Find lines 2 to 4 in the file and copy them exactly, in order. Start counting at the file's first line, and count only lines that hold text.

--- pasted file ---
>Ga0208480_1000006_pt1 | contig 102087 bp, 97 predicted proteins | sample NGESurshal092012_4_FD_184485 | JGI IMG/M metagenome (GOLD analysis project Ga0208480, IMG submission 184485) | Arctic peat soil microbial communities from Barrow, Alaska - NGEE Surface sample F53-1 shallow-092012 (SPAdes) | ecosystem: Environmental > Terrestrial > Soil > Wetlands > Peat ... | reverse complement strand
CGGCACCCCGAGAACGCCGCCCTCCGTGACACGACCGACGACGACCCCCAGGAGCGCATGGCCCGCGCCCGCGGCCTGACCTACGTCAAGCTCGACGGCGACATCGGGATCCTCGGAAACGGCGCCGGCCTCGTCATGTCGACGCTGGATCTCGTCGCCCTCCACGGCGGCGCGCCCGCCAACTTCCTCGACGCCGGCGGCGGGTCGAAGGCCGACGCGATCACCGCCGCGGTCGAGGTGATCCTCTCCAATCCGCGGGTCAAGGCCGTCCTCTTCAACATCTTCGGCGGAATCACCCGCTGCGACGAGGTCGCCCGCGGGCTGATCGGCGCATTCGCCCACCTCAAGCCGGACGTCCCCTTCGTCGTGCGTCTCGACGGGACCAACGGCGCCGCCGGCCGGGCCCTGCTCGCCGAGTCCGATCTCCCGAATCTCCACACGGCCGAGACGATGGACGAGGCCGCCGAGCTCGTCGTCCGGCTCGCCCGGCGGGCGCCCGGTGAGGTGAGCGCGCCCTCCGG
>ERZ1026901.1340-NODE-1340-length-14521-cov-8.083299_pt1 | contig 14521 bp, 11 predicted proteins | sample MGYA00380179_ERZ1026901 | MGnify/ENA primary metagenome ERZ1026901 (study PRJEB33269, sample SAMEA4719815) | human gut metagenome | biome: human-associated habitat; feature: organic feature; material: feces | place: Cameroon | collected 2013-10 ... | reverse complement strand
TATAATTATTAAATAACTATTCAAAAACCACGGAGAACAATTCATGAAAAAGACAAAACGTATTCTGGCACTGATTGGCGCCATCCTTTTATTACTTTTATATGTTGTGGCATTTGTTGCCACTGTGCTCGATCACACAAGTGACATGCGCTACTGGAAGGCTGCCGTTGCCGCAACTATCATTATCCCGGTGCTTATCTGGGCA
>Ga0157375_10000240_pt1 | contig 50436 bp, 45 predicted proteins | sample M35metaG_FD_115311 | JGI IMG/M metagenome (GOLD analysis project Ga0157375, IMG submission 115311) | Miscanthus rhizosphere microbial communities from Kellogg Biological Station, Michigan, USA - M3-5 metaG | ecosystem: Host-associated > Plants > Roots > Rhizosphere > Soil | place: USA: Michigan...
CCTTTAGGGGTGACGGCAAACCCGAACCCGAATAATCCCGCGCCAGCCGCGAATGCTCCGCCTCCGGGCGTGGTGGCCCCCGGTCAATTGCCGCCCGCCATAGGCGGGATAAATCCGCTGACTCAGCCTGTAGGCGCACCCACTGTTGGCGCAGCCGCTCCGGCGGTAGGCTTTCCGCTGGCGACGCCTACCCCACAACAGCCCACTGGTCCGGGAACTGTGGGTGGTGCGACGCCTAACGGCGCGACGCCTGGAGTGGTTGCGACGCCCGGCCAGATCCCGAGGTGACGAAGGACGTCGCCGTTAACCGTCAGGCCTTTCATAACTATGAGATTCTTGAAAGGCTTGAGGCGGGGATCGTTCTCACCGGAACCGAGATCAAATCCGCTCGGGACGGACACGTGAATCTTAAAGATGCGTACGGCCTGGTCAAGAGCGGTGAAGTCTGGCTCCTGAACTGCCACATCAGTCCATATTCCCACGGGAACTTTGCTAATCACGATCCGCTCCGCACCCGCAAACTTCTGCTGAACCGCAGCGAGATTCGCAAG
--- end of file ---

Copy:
CGGCACCCCGAGAACGCCGCCCTCCGTGACACGACCGACGACGACCCCCAGGAGCGCATGGCCCGCGCCCGCGGCCTGACCTACGTCAAGCTCGACGGCGACATCGGGATCCTCGGAAACGGCGCCGGCCTCGTCATGTCGACGCTGGATCTCGTCGCCCTCCACGGCGGCGCGCCCGCCAACTTCCTCGACGCCGGCGGCGGGTCGAAGGCCGACGCGATCACCGCCGCGGTCGAGGTGATCCTCTCCAATCCGCGGGTCAAGGCCGTCCTCTTCAACATCTTCGGCGGAATCACCCGCTGCGACGAGGTCGCCCGCGGGCTGATCGGCGCATTCGCCCACCTCAAGCCGGACGTCCCCTTCGTCGTGCGTCTCGACGGGACCAACGGCGCCGCCGGCCGGGCCCTGCTCGCCGAGTCCGATCTCCCGAATCTCCACACGGCCGAGACGATGGACGAGGCCGCCGAGCTCGTCGTCCGGCTCGCCCGGCGGGCGCCCGGTGAGGTGAGCGCGCCCTCCGG
>ERZ1026901.1340-NODE-1340-length-14521-cov-8.083299_pt1 | contig 14521 bp, 11 predicted proteins | sample MGYA00380179_ERZ1026901 | MGnify/ENA primary metagenome ERZ1026901 (study PRJEB33269, sample SAMEA4719815) | human gut metagenome | biome: human-associated habitat; feature: organic feature; material: feces | place: Cameroon | collected 2013-10 ... | reverse complement strand
TATAATTATTAAATAACTATTCAAAAACCACGGAGAACAATTCATGAAAAAGACAAAACGTATTCTGGCACTGATTGGCGCCATCCTTTTATTACTTTTATATGTTGTGGCATTTGTTGCCACTGTGCTCGATCACACAAGTGACATGCGCTACTGGAAGGCTGCCGTTGCCGCAACTATCATTATCCCGGTGCTTATCTGGGCA